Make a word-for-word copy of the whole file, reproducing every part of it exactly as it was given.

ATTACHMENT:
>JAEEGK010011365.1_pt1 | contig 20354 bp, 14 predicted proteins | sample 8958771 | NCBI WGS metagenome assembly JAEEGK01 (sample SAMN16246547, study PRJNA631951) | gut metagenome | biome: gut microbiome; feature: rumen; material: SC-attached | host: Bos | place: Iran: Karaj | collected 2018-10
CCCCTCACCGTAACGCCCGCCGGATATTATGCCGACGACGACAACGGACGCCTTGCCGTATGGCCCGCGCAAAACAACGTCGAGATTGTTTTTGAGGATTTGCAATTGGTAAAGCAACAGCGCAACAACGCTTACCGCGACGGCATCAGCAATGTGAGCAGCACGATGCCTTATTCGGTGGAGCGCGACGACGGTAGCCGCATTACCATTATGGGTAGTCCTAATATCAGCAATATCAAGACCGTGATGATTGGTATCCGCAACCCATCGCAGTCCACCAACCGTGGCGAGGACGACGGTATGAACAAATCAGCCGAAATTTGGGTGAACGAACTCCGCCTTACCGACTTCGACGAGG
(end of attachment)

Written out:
>JAEEGK010011365.1_pt1 | contig 20354 bp, 14 predicted proteins | sample 8958771 | NCBI WGS metagenome assembly JAEEGK01 (sample SAMN16246547, study PRJNA631951) | gut metagenome | biome: gut microbiome; feature: rumen; material: SC-attached | host: Bos | place: Iran: Karaj | collected 2018-10
CCCCTCACCGTAACGCCCGCCGGATATTATGCCGACGACGACAACGGACGCCTTGCCGTATGGCCCGCGCAAAACAACGTCGAGATTGTTTTTGAGGATTTGCAATTGGTAAAGCAACAGCGCAACAACGCTTACCGCGACGGCATCAGCAATGTGAGCAGCACGATGCCTTATTCGGTGGAGCGCGACGACGGTAGCCGCATTACCATTATGGGTAGTCCTAATATCAGCAATATCAAGACCGTGATGATTGGTATCCGCAACCCATCGCAGTCCACCAACCGTGGCGAGGACGACGGTATGAACAAATCAGCCGAAATTTGGGTGAACGAACTCCGCCTTACCGACTTCGACGAGG